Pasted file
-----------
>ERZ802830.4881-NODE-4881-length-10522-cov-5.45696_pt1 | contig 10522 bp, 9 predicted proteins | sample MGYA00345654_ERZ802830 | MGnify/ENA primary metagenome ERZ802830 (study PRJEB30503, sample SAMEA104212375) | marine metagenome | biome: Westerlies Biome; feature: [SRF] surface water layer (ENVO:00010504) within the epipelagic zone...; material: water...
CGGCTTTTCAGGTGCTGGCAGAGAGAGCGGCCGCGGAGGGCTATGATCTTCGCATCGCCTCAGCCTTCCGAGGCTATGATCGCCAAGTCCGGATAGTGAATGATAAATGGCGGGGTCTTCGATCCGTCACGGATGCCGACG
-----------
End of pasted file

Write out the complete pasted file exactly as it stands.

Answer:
>ERZ802830.4881-NODE-4881-length-10522-cov-5.45696_pt1 | contig 10522 bp, 9 predicted proteins | sample MGYA00345654_ERZ802830 | MGnify/ENA primary metagenome ERZ802830 (study PRJEB30503, sample SAMEA104212375) | marine metagenome | biome: Westerlies Biome; feature: [SRF] surface water layer (ENVO:00010504) within the epipelagic zone...; material: water...
CGGCTTTTCAGGTGCTGGCAGAGAGAGCGGCCGCGGAGGGCTATGATCTTCGCATCGCCTCAGCCTTCCGAGGCTATGATCGCCAAGTCCGGATAGTGAATGATAAATGGCGGGGTCTTCGATCCGTCACGGATGCCGACG